The Ministry announced the release of the funds on Tuesday, August 3 following complaints by school heads over lack of funds to effectively run the institutions of learning.
The school heads had expressed fear that learning would be paralysed as many schools did not have resources to run their programs.
A recent report titled “Teacher Preparedness for Term One 2021 School Reopening” released last month by the Teachers Service Commission (TSC), pointed out financial constraints experienced by schools saying that these challenges posed a threat to the learning process.
According to the Ministry of Education, Ksh2.63 billion would go to primary schools while Ksh14.85 billion would be channeled to secondary schools.
Upon releasing the funds, the Ministry asked school heads to ensure that learning activities continue uninterrupted during the term.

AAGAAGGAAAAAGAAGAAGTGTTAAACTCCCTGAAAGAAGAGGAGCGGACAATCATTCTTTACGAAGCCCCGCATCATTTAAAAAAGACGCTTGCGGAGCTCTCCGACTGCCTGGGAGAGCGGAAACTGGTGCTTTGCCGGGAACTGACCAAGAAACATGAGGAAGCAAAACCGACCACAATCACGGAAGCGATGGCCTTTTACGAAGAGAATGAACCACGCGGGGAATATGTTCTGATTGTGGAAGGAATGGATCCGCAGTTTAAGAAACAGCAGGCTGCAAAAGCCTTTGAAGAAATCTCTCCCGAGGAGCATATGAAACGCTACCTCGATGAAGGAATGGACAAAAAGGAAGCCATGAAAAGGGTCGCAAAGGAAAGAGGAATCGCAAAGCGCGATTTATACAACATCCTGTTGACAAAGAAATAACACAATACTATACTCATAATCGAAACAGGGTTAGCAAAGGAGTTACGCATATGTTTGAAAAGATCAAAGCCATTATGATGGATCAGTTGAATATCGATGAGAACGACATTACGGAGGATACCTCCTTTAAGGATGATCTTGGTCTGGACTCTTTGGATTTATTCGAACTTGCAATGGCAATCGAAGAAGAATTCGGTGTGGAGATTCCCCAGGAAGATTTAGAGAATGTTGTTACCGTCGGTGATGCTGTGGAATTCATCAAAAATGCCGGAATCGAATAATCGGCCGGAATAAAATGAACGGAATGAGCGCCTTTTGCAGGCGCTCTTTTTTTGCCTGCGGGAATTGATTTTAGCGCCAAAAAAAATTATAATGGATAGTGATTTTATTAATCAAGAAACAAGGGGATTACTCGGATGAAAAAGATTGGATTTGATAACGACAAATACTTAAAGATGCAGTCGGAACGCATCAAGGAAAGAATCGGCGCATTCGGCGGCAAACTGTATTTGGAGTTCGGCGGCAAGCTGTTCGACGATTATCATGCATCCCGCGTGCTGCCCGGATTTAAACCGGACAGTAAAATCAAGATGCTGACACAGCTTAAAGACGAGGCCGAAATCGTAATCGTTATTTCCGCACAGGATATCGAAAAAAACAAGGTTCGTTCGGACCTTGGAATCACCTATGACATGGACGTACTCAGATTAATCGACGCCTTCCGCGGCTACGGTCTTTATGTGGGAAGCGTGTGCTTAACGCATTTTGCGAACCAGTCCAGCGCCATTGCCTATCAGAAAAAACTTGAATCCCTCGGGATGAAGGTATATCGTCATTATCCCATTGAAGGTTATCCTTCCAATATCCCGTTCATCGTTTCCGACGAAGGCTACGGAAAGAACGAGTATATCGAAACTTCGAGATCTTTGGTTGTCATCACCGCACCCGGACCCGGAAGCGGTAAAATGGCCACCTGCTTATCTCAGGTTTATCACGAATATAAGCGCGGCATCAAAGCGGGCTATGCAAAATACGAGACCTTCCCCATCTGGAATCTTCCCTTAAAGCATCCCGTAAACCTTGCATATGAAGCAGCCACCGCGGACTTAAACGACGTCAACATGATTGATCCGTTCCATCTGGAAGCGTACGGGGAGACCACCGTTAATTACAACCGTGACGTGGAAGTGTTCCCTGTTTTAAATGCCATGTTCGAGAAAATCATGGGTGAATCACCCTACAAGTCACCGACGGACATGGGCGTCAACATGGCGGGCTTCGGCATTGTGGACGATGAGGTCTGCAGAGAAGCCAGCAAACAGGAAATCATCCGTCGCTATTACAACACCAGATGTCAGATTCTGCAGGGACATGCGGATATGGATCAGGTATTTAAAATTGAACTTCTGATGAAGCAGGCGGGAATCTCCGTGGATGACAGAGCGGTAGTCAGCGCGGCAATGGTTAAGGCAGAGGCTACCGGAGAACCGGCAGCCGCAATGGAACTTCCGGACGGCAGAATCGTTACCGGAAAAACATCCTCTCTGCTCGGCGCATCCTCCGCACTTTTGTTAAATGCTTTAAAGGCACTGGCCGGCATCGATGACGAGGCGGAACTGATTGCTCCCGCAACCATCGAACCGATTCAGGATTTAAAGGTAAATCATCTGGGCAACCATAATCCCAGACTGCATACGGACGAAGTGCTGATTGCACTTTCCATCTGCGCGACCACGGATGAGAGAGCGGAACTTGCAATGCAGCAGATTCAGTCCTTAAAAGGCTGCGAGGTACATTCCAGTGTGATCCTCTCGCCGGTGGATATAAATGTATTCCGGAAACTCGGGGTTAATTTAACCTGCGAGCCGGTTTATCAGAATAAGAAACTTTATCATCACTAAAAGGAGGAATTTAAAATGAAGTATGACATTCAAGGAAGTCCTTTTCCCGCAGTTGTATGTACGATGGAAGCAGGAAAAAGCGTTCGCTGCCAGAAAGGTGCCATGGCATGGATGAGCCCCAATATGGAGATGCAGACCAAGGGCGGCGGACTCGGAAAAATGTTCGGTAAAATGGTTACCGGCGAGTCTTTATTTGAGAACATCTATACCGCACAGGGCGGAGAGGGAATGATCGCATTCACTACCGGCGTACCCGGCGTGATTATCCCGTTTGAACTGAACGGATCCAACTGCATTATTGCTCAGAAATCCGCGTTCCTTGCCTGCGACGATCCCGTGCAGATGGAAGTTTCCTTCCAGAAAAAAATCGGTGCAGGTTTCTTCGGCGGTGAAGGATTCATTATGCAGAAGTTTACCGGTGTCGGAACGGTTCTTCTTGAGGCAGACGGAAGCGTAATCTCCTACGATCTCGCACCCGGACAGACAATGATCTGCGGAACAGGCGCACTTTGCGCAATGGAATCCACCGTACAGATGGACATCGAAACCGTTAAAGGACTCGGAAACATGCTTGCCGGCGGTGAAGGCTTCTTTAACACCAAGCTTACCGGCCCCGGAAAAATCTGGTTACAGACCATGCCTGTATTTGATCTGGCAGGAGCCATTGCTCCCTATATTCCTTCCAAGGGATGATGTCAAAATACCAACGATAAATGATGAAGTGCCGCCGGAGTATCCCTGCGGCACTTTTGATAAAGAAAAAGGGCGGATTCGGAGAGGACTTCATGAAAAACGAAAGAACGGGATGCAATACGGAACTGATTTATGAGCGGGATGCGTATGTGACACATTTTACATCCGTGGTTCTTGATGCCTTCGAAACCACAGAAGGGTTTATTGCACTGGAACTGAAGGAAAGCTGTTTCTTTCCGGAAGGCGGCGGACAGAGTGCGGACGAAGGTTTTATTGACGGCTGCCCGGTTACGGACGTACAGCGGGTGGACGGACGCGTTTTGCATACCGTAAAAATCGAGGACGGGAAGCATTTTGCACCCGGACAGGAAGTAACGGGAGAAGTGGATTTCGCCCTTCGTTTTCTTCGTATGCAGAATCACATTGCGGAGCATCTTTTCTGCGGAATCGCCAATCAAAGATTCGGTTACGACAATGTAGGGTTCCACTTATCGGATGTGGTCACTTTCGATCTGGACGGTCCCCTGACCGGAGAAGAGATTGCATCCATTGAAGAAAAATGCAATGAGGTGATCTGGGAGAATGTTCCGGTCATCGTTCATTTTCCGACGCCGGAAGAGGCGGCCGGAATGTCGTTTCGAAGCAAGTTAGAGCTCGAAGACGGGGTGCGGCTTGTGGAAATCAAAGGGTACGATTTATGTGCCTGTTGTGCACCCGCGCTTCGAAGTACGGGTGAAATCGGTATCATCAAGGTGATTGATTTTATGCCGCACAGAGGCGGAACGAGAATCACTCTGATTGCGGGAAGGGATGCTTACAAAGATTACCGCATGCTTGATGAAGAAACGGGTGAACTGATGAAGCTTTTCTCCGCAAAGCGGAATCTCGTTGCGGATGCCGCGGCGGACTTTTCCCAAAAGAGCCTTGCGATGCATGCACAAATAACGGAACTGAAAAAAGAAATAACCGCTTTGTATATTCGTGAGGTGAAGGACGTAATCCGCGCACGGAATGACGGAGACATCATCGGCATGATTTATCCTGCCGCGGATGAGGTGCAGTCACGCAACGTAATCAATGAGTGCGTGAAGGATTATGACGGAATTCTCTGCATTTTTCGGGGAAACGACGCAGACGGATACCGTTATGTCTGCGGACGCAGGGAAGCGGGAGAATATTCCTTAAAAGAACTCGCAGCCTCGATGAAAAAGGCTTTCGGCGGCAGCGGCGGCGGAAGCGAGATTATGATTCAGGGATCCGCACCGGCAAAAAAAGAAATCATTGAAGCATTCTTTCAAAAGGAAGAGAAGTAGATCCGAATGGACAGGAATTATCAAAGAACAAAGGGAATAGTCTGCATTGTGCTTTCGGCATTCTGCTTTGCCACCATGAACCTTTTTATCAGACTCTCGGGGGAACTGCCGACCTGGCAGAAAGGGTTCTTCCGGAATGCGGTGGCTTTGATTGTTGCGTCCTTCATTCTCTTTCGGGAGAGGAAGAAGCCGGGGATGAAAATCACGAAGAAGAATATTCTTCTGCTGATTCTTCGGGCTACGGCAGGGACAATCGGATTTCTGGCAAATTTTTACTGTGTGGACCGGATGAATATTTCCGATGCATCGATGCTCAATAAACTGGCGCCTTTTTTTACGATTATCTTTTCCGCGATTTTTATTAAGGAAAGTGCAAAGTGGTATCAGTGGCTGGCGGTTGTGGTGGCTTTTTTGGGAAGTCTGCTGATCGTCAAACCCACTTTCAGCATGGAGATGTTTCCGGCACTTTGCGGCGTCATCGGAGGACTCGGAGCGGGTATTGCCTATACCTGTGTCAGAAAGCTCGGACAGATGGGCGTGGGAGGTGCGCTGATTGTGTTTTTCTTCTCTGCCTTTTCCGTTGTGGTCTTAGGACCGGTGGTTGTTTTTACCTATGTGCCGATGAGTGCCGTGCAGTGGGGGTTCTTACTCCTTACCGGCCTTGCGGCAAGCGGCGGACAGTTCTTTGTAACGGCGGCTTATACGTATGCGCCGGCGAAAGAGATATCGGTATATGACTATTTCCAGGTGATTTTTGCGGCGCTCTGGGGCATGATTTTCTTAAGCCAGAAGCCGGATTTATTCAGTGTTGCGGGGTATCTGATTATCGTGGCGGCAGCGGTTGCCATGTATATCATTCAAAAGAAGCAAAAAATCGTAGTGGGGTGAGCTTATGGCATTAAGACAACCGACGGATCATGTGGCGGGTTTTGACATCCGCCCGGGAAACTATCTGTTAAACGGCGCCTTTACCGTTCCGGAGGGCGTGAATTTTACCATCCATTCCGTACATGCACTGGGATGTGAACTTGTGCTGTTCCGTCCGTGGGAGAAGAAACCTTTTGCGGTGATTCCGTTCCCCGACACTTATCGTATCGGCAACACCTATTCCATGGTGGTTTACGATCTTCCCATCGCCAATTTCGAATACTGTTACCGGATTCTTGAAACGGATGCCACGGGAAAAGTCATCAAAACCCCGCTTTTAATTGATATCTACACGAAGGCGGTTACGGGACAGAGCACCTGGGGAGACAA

“Principals are advised to keep all their learners at their respective schools to ensure no part of class time is lost during the shortened academic calendar,â€ read part of the statement from the Ministry.
Further, school heads were directed to engage in dialogues with parents who had school fees arrears to enable smooth operation in schools.
“Principals should dialogue with parents of learners with fee balances to find practical ways of clearing any arrears.â€
The Ministry also issued a stern warning to the principals against imposing additional fees â€“ noting that such schemes would not be tolerated.
Initially, Education CS George Magoha had assured parents that funding would be disbursed within the first week of reopening.
“There is no need for parents to worry because when you look at it, primary education is compulsory and free according to the constitution.
“Nobody pays for fees unless it’s of one’s own volition. In the case of secondary fees, the government gives 22,244 for every child in day school and boarding catering for all manner of things,” Magoha stated at a past press briefing.